Why Paul Graham's Problem Isn't Sexism or Xenophobia
BY Issie Lapowsky
The Y Combinator co-founder is in hot water again over statements he made about women in tech. But is what he said really the problem?
It looks like Paul Graham has put his foot in his mouth. Again.
In a new interview with The Information, the ever-candid co-founder of Y Combinator had some pretty controversial things to say about women in technology. Reporter Eric P. Newcomer asked Graham whether his incubator, which is chock full of twentysomething males, discriminates against women. Predictably, Graham insisted that Y Combinator doesn't discriminate. But it's what he said next that attracted the Internet's wrath over the weekend:
"If someone was going to be really good at programming they would have found it on their own. Then if you go look at the bios of successful founders this is invariably the case, they were all hacking on computers at age 13. What that means is the problem is 10 years upstream of us. If we really wanted to fix this problem, what we would have to do is not encourage women to start startups now.
"It's already too late. What we should be doing is somehow changing the middle school computer science curriculum or something like that. God knows what you would do to get 13-year-old girls interested in computers. I would have to stop and think about that."
There's a lot to unpack in that statement. Graham asserts that women aren't coding, that it's a lost cause for them to even try as adults, and that persuading 13-year-old girls to code is, itself, a mind-boggling proposition. But certainly the most glaring problem with this, and indeed, Graham's other past media blunders, is his tact. Because beyond his typically bombastic proclamation that "it's already too late" for most women to become programmers is a much more important message: Computer science ought to be a basic part of school curriculum, giving both male and female students early exposure to an increasingly important skill set in today's economy. A lot more might be achieved by focusing on that fact, rather than debating whether one man is or isn't a sexist.
As venture capitalist Fred Wilson wrote in a blog post defending Graham's stance, "We see very few women entrepreneurs walk into [Union Square Ventures] and that is disappointing to me. And I agree with Paul that one of the issues (but by no means the only issue) causing this gap is that young women are not embracing tech in the key development years in middle school and early high school."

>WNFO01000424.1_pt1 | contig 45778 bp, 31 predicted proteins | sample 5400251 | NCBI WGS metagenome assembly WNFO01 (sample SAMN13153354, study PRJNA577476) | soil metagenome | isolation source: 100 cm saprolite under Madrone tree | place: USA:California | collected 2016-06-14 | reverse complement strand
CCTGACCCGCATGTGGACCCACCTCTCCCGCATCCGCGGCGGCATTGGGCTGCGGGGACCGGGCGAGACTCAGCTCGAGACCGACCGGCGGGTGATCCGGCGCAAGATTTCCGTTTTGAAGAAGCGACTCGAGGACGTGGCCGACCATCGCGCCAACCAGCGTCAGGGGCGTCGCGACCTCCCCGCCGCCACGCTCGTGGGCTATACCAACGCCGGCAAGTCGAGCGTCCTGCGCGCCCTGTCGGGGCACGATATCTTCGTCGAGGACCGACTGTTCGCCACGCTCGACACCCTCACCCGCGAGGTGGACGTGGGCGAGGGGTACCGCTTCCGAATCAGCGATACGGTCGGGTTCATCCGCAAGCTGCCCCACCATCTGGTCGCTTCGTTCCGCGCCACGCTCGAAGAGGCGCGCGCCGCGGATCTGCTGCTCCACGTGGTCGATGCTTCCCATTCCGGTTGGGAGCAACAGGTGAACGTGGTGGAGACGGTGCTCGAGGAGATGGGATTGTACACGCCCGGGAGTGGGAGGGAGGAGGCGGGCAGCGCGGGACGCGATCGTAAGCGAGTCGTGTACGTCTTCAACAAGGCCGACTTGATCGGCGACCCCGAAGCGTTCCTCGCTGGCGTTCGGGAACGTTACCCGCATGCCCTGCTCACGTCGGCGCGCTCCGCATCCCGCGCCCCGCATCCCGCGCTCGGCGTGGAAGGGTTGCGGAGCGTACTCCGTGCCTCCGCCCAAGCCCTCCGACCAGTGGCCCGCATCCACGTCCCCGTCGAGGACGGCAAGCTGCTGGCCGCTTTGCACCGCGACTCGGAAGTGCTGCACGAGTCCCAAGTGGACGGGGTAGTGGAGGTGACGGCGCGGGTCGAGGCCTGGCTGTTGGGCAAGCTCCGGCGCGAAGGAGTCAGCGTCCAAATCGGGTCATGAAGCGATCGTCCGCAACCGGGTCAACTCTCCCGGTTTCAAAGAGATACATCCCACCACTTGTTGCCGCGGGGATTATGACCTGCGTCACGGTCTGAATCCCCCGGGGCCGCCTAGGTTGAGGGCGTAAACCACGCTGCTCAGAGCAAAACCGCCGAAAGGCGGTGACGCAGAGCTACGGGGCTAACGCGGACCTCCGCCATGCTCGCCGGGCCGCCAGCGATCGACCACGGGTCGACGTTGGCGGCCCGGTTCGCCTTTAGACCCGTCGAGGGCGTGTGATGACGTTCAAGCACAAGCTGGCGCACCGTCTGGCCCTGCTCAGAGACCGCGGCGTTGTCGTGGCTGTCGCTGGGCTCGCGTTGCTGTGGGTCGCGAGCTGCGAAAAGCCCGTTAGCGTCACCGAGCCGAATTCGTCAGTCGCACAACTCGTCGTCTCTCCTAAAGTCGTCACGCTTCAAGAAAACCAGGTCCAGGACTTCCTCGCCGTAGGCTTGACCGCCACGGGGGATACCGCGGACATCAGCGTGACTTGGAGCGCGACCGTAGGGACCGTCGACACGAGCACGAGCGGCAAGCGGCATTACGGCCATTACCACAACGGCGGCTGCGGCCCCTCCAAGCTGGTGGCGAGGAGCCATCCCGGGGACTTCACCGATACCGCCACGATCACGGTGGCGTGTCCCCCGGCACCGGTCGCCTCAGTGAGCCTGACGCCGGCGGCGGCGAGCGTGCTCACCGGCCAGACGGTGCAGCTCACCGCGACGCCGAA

This is not the first time Graham has gotten burned for speaking too frankly about why he thinks Silicon Valley is so homogenous. This summer, during an interview for Inc.'s September issue, Graham told me that founders with "strong foreign accents" are less successful after graduating from Y Combinator.
"I'm not sure why," he said. "It could be that there are a bunch of subtle things entrepreneurs have to communicate and can't if you have a strong accent. Or, it could be that anyone with half a brain would realize you're going to be more successful if you speak idiomatic English, so they must just be clueless if they haven't gotten rid of their strong accent. I just know it's a strong pattern we've seen."
Again, bloggers jumped at the chance to call Graham xenophobic. Later, Graham responded to the backlash on his blog, writing, "A lot of the people you encounter as a founder will initially be indifferent, if not skeptical. They don't know yet that you're going to be huge. You're just one person they're meeting that day. They're not going to work to understand you. So you can't make it be work to understand you."
It's another valid bit of advice for founders--communicating clearly is key to success--masked by Graham's overly blunt delivery. But the part of all this that should be most troubling is the fact that Graham, a Silicon Valley rainmaker, seems all too willing to point out problems without offering concrete solutions. The problem is not that he's sexist or xenophobic, but rather, that he's overly passive. Graham is an important gatekeeper in Silicon Valley. He could just as easily be a gateway.
If founders with accents are harder to understand, Graham and other investors like him might want to listen more carefully. If women founders are harder to find, they should seek them out. It's his passivity about the very real lack of women in tech and the undeniable uphill battles faced by foreign entrepreneurs that ought to make people mad, not his ineloquent delivery. If Graham had more evidence showing he's trying to solve these problems, and not just talk about them, it might be easier to explain away a gaffe...or two.